KELLY McMASTERS: No, no. And it has won, you know, Nobel Prizes in physics, and it’s done some fantastic medical research. But since 1955, it’s also been leaking and having a really detrimental effect on the neighborhoods around it. It was actually when Shoreham became sort of a focal point of the island, and people realized—you know, we were all saying, "We don’t want nuclear power on the island," A, because it’s an island. There’s no way off if something happens. We are all on a sole source drinking water aquifer, so if something goes into the water, then it hits everybody, all three million people on the island. Once they started saying, "We don’t want nuclear on the island," and then they heard, "Wait, we already have it on the island?" and then all the picketers sort of moved from Shoreham over to the lab.
AMY GOODMAN: I want to go back to The Atomic States of America, a remarkable film that has premiered at the Sundance Film Festival. In this clip, you, Kelly, and a local resident introduce us to Carlton Road, which is nicknamed "Death Row" because so many sick people live there.
KELLY McMASTERS: So right now we’re standing on Carlton, the street that was nicknamed "Death Row." Pretty much almost every house on this street had somebody who was sick with cancer or something else. People started realizing that they weren’t the only sick ones. Their neighbors were sick, as well.
RANDY SNELL: We would meet in people’s basements and their kitchens, and we’d talk about what we found. And, you know, we’d do research, and somebody would find something.
KELLY McMASTERS: All signs seemed to point to what was beyond this barbed-wire fence.
RANDY SNELL: These are all rhabdomyosarcoma cases. A is my daughter. Shirley, here, all the other cases are all within the confines of real close to the Brookhaven National Laboratory. I knew there was a laboratory at Brookhaven. But I pictured this as a bunch of guys in white coats with test tubes, heating them up and, you know, doing whatever type of experiments.
REPORTER: The Brookhaven National laboratory conducts sophisticated nuclear experiments, producing an enormous amount of deadly waste.
RANDY SNELL: The only research I had said that my daughter’s cancer was caused by low-level radiation. And Brookhaven National Laboratory was the only source of that.
REPORTER: The lab sits atop the primary underground water supply for 1.3 million residents of New York’s Long Island.
ROBERT CASEY: It’s certainly not a risk to people outside the lab.
RANDY SNELL: What was explained to me is that "We’re the scientific minds out here. We know what we’re doing. And you need to trust us that we wouldn’t do anything to intentionally harm you."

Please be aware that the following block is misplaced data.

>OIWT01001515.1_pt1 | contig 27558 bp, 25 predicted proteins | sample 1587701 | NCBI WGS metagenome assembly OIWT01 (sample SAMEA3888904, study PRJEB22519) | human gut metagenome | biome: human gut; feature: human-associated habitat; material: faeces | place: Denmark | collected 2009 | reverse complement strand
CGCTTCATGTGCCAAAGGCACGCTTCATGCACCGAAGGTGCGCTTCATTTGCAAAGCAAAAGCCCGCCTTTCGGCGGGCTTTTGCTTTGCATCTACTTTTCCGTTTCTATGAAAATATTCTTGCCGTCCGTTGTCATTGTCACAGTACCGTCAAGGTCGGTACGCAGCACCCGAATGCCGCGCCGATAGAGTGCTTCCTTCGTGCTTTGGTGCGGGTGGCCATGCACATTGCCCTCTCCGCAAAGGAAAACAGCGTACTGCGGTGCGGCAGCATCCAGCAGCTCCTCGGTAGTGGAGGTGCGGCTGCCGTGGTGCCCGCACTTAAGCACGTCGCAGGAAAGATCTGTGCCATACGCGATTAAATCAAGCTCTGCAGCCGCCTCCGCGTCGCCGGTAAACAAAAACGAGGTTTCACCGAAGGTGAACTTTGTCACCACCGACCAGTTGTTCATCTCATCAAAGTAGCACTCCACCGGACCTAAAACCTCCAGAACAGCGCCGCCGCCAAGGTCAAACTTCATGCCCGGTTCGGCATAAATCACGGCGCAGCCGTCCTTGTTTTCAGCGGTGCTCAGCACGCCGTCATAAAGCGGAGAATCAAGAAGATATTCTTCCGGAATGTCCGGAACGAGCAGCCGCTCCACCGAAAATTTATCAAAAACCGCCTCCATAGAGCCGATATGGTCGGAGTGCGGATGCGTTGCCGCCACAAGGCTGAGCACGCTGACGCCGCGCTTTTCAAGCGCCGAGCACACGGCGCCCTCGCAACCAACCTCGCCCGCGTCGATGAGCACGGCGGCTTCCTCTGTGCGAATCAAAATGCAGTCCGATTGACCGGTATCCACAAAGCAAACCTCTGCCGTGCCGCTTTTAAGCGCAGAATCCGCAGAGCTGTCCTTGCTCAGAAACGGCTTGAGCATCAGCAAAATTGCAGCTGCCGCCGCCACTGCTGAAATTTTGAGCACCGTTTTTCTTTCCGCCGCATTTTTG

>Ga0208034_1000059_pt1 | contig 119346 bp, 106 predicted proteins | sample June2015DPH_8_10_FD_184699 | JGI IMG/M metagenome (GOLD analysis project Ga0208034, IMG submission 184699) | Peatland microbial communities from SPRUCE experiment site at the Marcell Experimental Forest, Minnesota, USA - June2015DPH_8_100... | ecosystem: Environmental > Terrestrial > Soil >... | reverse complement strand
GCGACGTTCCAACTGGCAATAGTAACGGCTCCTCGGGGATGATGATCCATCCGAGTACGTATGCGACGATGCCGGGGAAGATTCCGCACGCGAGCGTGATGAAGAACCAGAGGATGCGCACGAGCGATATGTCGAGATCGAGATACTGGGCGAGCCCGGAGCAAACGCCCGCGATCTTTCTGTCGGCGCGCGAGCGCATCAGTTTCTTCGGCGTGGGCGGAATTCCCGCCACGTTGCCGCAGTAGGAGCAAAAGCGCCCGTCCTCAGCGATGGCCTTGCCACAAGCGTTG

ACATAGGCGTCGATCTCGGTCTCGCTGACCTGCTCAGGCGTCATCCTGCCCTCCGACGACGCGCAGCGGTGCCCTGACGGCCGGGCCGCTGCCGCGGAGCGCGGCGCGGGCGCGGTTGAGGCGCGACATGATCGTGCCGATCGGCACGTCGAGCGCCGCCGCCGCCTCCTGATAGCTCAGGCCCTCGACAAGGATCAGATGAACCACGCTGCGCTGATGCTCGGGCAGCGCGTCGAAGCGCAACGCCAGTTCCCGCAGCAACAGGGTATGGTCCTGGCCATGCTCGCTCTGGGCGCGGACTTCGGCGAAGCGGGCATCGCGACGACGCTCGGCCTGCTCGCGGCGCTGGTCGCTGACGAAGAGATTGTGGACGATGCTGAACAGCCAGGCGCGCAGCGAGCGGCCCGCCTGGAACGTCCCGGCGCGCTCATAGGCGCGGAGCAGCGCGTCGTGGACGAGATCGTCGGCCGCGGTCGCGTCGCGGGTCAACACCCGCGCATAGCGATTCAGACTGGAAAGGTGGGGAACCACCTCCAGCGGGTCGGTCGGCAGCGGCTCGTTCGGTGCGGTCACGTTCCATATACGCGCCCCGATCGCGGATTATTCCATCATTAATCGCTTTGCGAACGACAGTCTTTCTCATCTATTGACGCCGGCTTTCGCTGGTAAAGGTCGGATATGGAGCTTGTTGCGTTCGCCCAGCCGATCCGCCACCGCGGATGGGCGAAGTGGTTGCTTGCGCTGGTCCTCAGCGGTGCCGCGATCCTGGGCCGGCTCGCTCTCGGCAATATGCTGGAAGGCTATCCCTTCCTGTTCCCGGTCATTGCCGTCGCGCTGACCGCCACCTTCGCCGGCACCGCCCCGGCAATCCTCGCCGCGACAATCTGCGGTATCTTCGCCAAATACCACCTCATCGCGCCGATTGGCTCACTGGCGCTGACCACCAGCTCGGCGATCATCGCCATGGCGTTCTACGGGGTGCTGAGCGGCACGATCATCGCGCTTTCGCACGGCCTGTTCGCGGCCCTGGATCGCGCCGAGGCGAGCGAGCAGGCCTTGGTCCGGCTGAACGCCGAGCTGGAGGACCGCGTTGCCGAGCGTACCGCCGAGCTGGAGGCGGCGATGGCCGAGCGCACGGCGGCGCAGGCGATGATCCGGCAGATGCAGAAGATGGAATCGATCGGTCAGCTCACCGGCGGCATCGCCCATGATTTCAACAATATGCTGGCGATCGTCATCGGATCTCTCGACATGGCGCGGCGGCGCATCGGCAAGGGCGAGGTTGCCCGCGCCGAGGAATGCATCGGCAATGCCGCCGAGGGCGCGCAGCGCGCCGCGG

AMY GOODMAN: That’s a clip from a new film called The Atomic States of America. Go further with "Death Row."
KELLY McMASTERS: Well, what was amazing for me when I first watched the film was to see how similar the reactor communities were. In my community, what happened was people were suffering alone in their own houses, and then they would realize, oh, my neighbor is sick, and my other neighbor is sick, and they started meeting in each other’s basements. And something very iconic in the Long Island fight against cancer are these hand-drawn maps that mostly women suffering with breast cancer would start making when they looked at all of their neighbors who were also ill.
AMY GOODMAN: In Long Island, one in nine women suffer from breast cancer?
KELLY McMASTERS: That’s actually—that was the original number back in, I believe, the '80s. And now I think the numbers are one in six or one in seven. So, it is—there's a group called One in Nine, which was one of the first breast cancer advocacy groups. But it’s amazing that even in the time that that group—I mean, the group still exists—the numbers have really jumped. And it was wild for me to watch the film and see, in all of these other reactor communities, that same iconic image of these hand-drawn maps that people, who just are everyday people—they know something is wrong in their community. They’re not sure. They’re not politicians. They’re not scientists. They don’t know how to combat it. So what do they do? They go home, and they drew a map. And over and over, we saw that.
AMY GOODMAN: Introduce us to the Snells.
KELLY McMASTERS: Randy Snell was a bank manager in Manorville, which is right near—it’s a sister town to Shirley. It’s right near the Brookhaven National Laboratory. And his daughter became very ill with rhabdomyosarcoma, which is a soft tissue cancer. And when they were going to—
AMY GOODMAN: She was how old?
KELLY McMASTERS: She was four.
SHEENA JOYCE: Three.
KELLY McMASTERS: Three, yeah. And they—
AMY GOODMAN: A little, beautiful kid.
KELLY McMASTERS: Oh, yes. And he would go to the hospital with her. And all of a sudden, all of the parents realized how many of the kids had rhabdomyosarcoma. And one of the doctors mentioned low-dose radiation as being a possible reason for his little girl’s cancer.
AMY GOODMAN: I mean, this is a remarkably rare cancer—
KELLY McMASTERS: Incredibly.
AMY GOODMAN: —in the United States.